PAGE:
Sunday, September 10, 2017

Latin Proverbs and Fables Round-Up: September 10

Here is a round-up of today's proverbs and fables - and for previous posts, check out the Bestiaria Latina Blog archives. You can keep up with the latest posts by using the RSS feed, or you might prefer to subscribe by email.

HODIE (Roman Calendar): ante diem quartum Idus Septembres.

MYTHS and LEGENDS: The art image for today's legend shows Deidamia, and there are more images here.


3-WORD MOTTOES: Today's 3-word verb-less motto is Cito, tuto, iucunde (English: Swiftly, safely, and happily).

ANIMAL PROVERBS: Today's animal proverb is Leonina societas periculorum plena (English: Alliance with a lion is full of dangers).

POLYDORUS: Today's proverb from Polydorus is: Caritas perfecta foras mittit timorem (English: Perfect love drives fear out of doors).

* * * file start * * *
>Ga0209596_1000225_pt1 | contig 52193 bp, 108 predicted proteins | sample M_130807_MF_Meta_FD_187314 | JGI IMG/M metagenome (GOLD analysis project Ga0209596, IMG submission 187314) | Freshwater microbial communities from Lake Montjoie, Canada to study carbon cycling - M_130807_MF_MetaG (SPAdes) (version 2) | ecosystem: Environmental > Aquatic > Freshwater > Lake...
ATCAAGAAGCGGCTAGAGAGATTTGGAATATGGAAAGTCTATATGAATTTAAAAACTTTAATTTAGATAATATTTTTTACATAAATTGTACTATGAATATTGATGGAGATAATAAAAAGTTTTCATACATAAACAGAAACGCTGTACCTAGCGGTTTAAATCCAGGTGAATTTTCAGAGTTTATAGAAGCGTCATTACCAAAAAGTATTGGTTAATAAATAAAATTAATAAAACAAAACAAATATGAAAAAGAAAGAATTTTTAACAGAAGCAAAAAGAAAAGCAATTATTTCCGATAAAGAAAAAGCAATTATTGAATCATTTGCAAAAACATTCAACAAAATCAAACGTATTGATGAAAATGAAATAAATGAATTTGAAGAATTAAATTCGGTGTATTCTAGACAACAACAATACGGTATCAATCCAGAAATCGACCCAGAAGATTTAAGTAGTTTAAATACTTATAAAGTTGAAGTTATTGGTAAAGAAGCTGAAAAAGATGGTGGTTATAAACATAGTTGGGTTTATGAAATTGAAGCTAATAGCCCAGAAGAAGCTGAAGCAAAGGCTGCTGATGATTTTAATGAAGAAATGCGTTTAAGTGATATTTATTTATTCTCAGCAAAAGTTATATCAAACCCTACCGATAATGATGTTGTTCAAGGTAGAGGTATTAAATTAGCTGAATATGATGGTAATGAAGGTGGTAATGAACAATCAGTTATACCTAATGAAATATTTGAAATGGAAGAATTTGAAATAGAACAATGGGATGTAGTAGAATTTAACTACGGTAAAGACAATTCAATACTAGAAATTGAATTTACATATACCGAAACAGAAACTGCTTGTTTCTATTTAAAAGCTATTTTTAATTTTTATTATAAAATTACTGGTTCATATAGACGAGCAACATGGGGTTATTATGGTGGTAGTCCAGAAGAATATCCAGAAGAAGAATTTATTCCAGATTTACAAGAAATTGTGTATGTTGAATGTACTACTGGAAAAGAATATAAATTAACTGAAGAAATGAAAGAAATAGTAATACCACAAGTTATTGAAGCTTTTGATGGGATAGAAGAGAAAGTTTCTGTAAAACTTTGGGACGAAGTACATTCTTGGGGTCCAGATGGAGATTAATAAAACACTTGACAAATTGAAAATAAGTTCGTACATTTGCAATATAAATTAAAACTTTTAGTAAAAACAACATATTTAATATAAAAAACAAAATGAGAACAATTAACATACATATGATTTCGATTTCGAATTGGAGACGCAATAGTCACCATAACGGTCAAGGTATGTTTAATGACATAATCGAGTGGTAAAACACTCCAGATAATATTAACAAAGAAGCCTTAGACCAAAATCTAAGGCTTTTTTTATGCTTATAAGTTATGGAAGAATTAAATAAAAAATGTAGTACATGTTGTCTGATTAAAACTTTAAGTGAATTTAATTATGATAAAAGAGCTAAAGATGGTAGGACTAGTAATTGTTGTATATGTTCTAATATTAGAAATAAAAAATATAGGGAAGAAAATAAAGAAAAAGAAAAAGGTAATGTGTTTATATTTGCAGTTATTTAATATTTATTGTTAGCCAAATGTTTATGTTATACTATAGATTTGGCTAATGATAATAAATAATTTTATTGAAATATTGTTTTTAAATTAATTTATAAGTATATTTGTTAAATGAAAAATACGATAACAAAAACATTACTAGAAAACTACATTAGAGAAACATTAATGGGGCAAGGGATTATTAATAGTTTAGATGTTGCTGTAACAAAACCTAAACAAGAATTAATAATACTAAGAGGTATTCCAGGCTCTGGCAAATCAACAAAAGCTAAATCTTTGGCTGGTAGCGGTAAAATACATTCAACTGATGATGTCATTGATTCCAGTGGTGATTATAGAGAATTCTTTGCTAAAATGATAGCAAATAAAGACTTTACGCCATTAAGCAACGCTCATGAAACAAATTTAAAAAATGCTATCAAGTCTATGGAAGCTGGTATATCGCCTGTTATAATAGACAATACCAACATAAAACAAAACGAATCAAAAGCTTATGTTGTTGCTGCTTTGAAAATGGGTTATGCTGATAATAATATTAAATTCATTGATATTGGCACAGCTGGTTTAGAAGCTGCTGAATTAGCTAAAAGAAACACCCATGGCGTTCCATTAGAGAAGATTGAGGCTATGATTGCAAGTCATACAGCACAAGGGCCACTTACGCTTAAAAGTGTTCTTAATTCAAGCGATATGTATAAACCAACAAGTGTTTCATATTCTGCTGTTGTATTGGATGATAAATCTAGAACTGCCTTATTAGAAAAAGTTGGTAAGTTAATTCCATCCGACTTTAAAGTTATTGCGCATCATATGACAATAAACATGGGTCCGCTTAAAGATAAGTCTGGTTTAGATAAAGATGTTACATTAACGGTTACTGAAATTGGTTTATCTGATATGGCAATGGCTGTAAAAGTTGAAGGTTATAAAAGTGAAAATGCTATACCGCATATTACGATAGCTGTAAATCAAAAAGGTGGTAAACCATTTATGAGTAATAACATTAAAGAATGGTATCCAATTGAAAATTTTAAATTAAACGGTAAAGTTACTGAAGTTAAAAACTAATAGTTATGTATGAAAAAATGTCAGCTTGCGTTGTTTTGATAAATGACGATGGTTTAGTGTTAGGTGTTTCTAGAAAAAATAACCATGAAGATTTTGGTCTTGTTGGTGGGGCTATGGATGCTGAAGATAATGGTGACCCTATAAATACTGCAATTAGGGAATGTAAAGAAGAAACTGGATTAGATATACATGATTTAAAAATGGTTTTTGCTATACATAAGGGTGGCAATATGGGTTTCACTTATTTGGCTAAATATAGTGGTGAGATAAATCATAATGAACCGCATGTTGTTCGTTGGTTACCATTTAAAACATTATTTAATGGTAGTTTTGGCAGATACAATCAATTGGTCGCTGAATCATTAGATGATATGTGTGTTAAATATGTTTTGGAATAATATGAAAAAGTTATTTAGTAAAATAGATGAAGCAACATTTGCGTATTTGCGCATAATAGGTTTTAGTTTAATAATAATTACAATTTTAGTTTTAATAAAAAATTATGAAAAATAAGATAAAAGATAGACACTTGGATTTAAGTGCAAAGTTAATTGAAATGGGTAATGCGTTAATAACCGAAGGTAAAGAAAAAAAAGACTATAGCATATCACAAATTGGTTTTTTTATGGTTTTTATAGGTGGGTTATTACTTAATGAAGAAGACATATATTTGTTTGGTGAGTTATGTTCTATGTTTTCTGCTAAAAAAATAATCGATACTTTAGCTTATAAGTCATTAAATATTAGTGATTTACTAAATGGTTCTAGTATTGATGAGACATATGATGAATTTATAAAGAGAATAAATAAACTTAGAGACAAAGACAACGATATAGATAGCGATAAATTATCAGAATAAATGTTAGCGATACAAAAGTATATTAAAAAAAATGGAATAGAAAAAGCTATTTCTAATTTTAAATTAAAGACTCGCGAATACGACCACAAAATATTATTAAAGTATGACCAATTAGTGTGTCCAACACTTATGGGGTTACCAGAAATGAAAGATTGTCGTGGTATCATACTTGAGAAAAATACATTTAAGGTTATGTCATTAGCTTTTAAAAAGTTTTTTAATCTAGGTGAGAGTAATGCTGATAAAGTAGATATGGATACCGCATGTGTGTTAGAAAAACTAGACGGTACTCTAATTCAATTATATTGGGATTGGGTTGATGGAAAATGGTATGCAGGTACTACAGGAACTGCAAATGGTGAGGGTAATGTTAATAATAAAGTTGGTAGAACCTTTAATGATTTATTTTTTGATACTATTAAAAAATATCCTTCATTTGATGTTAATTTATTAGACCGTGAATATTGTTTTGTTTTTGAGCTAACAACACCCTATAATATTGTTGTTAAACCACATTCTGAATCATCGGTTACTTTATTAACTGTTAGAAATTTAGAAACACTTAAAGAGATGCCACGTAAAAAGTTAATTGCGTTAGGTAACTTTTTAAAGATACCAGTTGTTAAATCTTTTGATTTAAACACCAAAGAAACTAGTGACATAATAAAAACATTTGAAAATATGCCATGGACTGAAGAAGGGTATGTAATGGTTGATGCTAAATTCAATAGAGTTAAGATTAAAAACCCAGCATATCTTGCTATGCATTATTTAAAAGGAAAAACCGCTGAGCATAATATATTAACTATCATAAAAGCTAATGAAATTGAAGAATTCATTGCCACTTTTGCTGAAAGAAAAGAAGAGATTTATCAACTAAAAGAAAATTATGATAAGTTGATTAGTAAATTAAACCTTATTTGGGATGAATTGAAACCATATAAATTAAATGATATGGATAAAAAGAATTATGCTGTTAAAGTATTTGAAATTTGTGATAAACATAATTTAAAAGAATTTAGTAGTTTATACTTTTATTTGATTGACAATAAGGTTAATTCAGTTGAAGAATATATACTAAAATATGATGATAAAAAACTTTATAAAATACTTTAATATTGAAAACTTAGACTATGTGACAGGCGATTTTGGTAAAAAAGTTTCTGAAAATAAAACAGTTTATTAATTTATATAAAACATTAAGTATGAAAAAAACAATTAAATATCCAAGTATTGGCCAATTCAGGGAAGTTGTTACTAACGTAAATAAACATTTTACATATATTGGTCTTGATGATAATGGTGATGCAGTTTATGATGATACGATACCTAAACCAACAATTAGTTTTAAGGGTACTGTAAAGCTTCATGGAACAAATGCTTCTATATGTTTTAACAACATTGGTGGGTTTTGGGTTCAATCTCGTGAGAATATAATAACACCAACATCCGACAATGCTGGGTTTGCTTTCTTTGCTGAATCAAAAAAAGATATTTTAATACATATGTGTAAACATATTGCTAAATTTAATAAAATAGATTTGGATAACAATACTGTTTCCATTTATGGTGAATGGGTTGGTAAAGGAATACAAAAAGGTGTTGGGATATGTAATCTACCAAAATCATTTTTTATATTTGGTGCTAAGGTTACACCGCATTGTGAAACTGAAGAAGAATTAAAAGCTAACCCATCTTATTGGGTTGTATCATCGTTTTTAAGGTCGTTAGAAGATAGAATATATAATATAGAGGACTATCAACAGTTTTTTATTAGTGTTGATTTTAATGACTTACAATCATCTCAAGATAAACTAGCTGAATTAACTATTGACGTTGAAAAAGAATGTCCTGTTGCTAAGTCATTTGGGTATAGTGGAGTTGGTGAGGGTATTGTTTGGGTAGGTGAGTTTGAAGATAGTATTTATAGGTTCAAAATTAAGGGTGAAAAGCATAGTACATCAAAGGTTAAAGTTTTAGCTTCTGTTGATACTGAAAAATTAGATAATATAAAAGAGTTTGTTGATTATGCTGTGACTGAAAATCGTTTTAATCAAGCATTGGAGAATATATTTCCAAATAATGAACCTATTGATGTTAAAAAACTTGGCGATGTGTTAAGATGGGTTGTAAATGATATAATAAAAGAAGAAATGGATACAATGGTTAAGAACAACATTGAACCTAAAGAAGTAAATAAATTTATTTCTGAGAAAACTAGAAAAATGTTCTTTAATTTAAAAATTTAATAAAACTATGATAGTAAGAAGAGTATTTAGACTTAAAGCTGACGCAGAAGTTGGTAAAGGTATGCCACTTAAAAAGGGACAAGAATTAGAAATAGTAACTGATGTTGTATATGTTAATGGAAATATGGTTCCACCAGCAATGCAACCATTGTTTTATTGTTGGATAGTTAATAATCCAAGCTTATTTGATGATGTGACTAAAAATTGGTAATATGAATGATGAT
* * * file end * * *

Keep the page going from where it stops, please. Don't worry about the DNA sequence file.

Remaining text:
GREEK PROVERBS: Today's proverb is Μὴ κίνει κακὸν εὐ κείμενον (English: Don't move a bad thing that is well situated).

BREVISSIMA: The distich poster for today is Laetamur Graviora Passi. Click here for a full-sized view.

And here are today's proverbial LOLcats:

Nil melius laetam quam semper ducere vitam.
Nothing is better than to lead a happy life always.

Domus divisa contra se non stabit.
A house divided against itself will not stand.


MILLE FABULAE: The fable from the Mille Fabulae et Una book is Corvus et Vulpes Adulatrix, the famous story about the dangers of flattery, with English versions here; you will also find the illustrations there which display in this animated gif: